Physical Activity Prescription Among Healthcare Professionals in Hospital Setting: In the Application of the Theory of Planned Behavior
International Journal of Science, Technology and Society
Volume 8, Issue 1, January 2020, Pages: 1-8
Received: Feb. 8, 2019;
Accepted: Dec. 20, 2019;
Published: Jan. 4, 2020
Views 508 Downloads 229
Getu Teferi, Department of Sports Science, Debremarkos University, Debremarkos, Ethiopia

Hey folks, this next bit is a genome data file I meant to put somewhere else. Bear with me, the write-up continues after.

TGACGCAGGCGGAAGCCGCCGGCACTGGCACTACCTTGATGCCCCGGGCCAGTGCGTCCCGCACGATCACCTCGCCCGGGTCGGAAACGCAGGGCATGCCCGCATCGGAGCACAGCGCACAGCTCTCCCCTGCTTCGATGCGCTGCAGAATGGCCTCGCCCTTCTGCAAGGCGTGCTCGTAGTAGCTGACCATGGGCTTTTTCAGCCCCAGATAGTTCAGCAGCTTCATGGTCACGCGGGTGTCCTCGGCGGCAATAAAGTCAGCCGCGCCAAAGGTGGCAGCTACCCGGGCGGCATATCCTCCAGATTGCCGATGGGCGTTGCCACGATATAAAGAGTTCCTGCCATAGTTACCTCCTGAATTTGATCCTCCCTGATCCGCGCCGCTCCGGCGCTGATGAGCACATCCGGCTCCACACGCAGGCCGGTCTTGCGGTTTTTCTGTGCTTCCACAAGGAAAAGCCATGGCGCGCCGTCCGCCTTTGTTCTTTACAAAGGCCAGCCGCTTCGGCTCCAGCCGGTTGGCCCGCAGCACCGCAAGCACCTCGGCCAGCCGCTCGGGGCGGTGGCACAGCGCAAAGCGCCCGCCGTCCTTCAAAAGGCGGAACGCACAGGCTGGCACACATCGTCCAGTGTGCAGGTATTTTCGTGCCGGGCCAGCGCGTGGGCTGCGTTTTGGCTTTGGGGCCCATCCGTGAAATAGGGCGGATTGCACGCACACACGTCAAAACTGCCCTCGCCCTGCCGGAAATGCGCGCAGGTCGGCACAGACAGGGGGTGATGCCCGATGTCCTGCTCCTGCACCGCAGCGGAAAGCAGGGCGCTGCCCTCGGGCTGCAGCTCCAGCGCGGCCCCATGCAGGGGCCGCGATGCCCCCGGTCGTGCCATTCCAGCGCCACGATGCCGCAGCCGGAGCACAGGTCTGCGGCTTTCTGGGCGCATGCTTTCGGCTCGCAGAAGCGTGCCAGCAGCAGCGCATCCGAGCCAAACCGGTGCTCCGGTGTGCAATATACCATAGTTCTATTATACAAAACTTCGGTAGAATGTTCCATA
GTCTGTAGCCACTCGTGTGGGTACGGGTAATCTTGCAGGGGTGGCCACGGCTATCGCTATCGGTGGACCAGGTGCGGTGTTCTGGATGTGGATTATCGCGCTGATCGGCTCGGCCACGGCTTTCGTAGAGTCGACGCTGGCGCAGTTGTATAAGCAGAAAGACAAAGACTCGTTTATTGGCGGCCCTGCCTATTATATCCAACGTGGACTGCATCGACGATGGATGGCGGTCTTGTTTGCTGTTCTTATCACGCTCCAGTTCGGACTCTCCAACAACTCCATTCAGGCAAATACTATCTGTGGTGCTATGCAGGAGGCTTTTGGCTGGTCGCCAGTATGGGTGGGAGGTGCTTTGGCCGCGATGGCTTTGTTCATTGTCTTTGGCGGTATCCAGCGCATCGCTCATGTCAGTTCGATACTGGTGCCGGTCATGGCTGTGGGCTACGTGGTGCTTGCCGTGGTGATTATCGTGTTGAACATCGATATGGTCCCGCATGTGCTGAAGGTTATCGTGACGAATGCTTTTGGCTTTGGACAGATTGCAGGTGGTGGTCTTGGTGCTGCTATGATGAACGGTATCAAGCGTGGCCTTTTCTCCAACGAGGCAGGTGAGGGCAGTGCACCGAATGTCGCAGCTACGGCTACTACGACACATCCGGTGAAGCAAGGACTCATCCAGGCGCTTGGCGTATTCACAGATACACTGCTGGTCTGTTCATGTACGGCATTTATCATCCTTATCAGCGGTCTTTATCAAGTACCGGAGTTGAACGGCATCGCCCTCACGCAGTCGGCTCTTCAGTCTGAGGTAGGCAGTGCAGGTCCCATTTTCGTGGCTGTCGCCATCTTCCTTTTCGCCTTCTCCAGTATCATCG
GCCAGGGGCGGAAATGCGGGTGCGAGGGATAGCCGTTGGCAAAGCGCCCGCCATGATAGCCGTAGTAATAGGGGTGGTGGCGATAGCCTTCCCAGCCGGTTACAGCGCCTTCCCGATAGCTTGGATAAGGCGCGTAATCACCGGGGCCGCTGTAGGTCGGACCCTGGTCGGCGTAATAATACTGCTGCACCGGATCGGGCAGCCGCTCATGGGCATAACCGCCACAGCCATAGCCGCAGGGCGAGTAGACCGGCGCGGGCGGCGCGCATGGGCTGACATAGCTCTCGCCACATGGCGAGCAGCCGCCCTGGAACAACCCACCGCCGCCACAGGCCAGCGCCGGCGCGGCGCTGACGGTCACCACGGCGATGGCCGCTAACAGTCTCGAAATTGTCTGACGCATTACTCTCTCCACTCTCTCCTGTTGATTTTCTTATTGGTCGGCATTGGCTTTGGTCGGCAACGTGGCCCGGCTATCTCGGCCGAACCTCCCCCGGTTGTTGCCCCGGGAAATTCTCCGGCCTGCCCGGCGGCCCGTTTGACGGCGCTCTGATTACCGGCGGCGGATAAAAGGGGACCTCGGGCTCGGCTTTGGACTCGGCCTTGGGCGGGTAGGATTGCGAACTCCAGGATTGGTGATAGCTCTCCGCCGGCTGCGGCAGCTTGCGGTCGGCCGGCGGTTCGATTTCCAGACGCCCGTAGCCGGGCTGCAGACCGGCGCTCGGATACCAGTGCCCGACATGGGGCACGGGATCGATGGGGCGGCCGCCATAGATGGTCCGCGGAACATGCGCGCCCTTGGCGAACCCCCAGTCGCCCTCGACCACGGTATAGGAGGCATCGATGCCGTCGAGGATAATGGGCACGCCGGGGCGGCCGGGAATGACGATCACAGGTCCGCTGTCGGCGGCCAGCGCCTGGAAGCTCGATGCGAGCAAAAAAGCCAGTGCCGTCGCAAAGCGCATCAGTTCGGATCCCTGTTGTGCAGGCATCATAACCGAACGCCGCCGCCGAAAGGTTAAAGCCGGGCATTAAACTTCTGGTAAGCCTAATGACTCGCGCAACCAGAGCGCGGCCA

Introduction: Regular physical activity can achieve greater effects on non-communicable diseases (NCDs) than those achieved with drugs. The healthcare setting has been recognized as an appropriate and promising venue for prescribing physical activity. Aim of the study: To assess physical activity prescription behavior (PAPB) of Ethiopian healthcare professionals and determine if the theory of planned behavior explain this behavior. Methods: A cross-sectional survey design was used to assess healthcare professionals’ physical activity counseling and prescription behavior for non-communicable diseases (NCDs) in hospital setting. The survey includes self-reported physical activity prescription behavior, and the tenets of theory of planned behavior (attitude (ATT), subjective norm (SUN), perceived behavioral control (PBC), and intention (INT) to prescribe physical activity). Structural equation modeling was used to estimate the relationship of theoretical constructs to prescribe physical activity. Amos and SPSS software were applied to estimate the predictive utility of the theory. Results: A total of 442 healthcare professionals from 7 government hospitals in Addis Ababa city participated in the study. From these hospitals 387 healthcare professionals (physicians=135,34.9%, nurses=218,56.3% and physiotherapist=34,8.8%) completed the questionnaire. 21.4% of healthcare professionals very frequently provide verbal prescription, 5.4% provide written prescription of physical activity for the purpose of treating and preventing NCDs. The fit of the TPB model was well fit (RMSEA=0.072, CFI=.926, TLI=.910, GFI=.902). The PBC (β=.25, p<.05) and INT (β =.17, p<.05) explained physical activity prescription behavior and PBC (β=.39, p<.05), ATT (β=.16, p<.05) explained intention to prescribe physical activity. Conclusion: HCPs's physical activity prescription practice was low. The findings of this study were supported the theory and the TPB have the predictive utility in describing and predicting physical activity prescription behavior among healthcare professionals in hospital setting. The TPB confirmed to be a useful theoretical framework that should be used for understanding healthcare professionals' physical activity prescription behavior in hospital setting. The present study found that perceived behavioral control was the strongest predictor of intention followed by attitude and subjective norm. Also not only for intention it was a strong predictor followed by intention for physical activity prescription behavior and had a direct effects on healthcare professionals' PAP behavior Recommendation: Interventions/strategies focused on improving healthcare professionals' perceived ability to provide physical activity prescription and the willingness or motivation of healthcare professionals to prescribe physical activity for their patients are important. For instance, facilitating fitness centers or gyms in hospitals can encourage healthcare professionals to prescribe physical activity for their patients as well as to make active HCPs.